Lizz Truss has replaced Dominic Raab as the new foreign secretary as part of a sweeping cabinet reshuffle by Prime Minister Boris Johnson.
Moments after Raab left the Downing Street on Wednesday, the UK government announced in a report on its official website that he had been moved to a lesser role of justice secretary, being also assigned as the deputy prime minister, and Lord Chancellor, as an apparent sweetener to soften the blow of demotion.
His demotion comes in the wake of heavy criticisms over his holiday stay as the Taliban retook power in Afghanistan.
Apart from under-fire Raab, several other ministers were replaced or demoted, in an attempt to tackle economic inequality and supply chain crisis, which has been surging all over the country.
Truss gave her position as the international trade secretary to Anne-Marie Trevelyan, who had lost the same seat when her Department for International Development was merged with the Foreign Office.
Adding to the number of demotions, Cabinet Office Minister Michael Gove was appointed as the housing, communities and local government secretary, replacing Robert Jenrick who returns to the backbenches. His position in the Cabinet Office was filled by Stephen Barclay, a former Brexit minister.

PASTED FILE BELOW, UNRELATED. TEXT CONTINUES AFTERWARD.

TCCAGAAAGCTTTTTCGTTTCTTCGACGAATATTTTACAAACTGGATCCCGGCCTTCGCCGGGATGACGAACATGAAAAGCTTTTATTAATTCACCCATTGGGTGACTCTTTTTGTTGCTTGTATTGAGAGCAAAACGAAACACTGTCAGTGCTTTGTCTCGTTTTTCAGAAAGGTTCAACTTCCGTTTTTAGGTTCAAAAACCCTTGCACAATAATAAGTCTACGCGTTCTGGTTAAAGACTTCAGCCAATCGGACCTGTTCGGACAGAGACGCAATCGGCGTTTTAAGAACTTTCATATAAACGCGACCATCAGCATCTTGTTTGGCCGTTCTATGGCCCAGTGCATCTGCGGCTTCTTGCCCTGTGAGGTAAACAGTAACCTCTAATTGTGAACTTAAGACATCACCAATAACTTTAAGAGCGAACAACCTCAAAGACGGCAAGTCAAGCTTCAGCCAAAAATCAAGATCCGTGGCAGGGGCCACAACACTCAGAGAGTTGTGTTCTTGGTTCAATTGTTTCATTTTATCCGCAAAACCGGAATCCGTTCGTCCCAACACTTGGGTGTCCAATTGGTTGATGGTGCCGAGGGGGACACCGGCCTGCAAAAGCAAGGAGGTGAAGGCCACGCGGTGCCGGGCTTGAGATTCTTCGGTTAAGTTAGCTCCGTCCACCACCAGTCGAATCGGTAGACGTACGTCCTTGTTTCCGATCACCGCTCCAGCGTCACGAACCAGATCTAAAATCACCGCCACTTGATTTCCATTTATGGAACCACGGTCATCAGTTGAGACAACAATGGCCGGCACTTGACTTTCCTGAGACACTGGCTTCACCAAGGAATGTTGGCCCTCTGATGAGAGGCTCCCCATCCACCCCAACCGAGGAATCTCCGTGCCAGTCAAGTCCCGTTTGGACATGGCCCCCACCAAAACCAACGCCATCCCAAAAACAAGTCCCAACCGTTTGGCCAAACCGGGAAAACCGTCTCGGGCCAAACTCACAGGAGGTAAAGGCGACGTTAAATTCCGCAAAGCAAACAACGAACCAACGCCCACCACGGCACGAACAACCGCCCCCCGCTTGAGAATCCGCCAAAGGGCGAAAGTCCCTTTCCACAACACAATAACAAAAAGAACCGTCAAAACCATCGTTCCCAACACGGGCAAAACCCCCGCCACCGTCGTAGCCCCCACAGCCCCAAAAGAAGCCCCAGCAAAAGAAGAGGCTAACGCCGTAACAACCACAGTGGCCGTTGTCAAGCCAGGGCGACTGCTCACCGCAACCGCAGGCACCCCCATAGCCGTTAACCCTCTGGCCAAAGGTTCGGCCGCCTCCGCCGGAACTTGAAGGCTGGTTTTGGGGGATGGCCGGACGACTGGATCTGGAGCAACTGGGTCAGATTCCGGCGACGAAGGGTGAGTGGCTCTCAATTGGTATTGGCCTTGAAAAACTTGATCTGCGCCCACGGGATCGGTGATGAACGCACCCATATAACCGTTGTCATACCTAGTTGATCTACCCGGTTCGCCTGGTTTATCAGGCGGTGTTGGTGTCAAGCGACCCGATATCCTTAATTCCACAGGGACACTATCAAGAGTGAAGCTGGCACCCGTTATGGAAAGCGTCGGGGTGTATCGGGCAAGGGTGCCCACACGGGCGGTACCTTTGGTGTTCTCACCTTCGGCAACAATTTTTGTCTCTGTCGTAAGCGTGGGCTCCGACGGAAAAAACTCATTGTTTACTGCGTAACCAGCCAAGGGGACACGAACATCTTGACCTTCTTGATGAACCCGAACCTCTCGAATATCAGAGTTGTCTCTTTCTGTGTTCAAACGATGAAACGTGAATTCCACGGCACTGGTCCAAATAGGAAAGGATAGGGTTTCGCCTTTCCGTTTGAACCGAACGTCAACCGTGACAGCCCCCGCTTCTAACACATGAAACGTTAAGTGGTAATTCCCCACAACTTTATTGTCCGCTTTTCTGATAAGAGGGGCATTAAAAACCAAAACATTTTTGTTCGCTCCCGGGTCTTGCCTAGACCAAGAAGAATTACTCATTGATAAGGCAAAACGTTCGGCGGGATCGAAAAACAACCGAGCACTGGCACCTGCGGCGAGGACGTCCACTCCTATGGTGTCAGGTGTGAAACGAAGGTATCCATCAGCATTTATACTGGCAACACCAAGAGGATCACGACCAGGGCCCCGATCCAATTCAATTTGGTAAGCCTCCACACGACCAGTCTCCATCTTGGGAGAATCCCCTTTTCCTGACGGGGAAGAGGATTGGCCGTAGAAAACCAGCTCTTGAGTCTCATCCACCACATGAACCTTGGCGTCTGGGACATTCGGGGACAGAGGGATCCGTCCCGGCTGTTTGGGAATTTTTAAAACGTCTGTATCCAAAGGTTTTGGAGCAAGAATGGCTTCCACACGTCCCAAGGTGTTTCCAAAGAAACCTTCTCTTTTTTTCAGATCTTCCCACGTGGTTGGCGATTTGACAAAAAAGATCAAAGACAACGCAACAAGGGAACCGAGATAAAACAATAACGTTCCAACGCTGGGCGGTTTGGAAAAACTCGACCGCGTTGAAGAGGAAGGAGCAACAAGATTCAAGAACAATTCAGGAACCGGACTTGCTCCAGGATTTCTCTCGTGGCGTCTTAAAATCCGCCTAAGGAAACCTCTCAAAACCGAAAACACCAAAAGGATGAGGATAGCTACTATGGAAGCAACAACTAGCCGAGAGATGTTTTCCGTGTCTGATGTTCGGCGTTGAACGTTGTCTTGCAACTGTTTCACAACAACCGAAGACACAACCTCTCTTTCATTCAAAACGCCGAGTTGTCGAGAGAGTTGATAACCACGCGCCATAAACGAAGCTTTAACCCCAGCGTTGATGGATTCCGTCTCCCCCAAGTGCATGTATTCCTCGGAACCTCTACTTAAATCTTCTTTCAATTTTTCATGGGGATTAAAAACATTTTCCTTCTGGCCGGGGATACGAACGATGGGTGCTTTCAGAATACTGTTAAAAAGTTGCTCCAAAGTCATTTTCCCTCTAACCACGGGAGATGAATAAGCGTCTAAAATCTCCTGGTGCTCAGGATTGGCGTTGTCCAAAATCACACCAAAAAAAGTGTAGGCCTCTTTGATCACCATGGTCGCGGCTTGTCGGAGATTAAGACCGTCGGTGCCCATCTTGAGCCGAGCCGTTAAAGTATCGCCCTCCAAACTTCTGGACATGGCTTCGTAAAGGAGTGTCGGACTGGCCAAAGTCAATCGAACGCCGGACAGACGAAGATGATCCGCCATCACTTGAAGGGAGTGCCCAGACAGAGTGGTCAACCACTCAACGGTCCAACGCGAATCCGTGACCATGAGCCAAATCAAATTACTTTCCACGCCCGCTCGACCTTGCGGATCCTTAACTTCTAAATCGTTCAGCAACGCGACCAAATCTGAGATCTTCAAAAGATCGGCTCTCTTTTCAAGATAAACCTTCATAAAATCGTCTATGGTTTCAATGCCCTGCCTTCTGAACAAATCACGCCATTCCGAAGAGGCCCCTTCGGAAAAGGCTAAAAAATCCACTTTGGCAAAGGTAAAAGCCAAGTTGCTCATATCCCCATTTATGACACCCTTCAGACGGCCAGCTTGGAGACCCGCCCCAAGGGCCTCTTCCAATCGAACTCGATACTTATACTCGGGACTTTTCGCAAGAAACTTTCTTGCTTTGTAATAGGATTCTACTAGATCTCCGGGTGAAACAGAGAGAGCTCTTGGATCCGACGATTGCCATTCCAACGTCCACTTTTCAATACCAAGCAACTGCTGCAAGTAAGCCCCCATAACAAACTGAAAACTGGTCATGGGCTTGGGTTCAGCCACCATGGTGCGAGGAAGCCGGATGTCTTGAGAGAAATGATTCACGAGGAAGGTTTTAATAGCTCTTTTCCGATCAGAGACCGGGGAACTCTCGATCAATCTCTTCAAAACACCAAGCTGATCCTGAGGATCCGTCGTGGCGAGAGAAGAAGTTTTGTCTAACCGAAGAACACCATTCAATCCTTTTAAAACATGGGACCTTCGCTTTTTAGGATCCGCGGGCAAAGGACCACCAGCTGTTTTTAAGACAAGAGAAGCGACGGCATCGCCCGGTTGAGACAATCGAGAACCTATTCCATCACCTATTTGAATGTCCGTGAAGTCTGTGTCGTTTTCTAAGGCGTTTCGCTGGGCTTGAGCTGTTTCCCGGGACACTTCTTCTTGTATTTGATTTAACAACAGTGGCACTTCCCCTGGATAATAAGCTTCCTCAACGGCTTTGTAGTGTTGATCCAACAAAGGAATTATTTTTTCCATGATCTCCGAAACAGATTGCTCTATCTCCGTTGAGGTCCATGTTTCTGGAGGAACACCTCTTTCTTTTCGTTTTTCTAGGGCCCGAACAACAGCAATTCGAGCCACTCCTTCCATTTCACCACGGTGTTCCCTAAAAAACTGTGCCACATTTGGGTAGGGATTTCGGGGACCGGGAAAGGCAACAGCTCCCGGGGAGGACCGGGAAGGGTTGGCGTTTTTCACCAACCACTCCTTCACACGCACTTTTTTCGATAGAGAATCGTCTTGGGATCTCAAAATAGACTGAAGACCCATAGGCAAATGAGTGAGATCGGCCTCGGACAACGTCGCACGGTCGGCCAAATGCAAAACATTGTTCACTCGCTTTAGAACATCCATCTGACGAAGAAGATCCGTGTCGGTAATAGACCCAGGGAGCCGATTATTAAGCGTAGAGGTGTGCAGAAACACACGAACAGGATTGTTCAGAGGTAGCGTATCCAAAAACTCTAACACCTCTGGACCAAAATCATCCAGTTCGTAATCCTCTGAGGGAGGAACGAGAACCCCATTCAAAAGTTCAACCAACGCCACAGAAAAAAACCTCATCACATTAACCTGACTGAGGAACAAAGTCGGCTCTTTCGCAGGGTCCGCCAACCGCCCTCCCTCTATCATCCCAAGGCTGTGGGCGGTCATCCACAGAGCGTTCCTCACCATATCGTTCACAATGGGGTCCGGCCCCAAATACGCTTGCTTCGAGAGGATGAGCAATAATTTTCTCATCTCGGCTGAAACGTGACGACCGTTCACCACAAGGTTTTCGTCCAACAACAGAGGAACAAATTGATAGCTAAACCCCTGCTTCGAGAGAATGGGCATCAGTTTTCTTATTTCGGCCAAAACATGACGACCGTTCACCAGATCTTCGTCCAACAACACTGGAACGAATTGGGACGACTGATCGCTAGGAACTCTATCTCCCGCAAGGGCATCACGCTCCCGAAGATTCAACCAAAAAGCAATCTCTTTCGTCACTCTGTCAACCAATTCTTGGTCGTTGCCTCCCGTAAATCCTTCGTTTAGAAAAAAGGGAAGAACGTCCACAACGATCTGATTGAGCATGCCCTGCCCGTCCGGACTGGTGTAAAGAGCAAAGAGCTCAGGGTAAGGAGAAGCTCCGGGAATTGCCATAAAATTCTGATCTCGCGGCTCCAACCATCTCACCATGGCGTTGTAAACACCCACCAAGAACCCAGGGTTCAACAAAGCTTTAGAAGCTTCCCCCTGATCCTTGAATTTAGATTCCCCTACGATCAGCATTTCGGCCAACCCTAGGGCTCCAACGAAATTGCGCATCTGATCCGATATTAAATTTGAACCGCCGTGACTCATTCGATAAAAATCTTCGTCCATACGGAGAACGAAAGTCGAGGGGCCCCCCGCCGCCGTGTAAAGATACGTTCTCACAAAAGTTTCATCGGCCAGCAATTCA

Raab's and Gove's moves followed the sackings of under-fire Education Secretary Gavin Williamson, and Justice Minister Robert Buckland. Williamson was facing repeated opposition calls to quit, or be sacked, over his handling of disruption to schools and exams during the pandemic.
Chancellor Rishi Sunak and Home Secretary Priti Patel keep their jobs, while Nadine Dorries, who has never sat in the cabinet before, joins the government as culture secretary, replacing Oliver Dowden, who was appointed a Cabinet Office minister and Tory Party chair.
Ending regional inequality is key to the agenda set in 2019, but the problem has been in place since then, as blunders by cabinet ministers have buffeted the government.
The UK has been struggling with several economic challenges, such as the supply chain crisis, lack of lorry drivers and workforce, stock shortages and higher prices.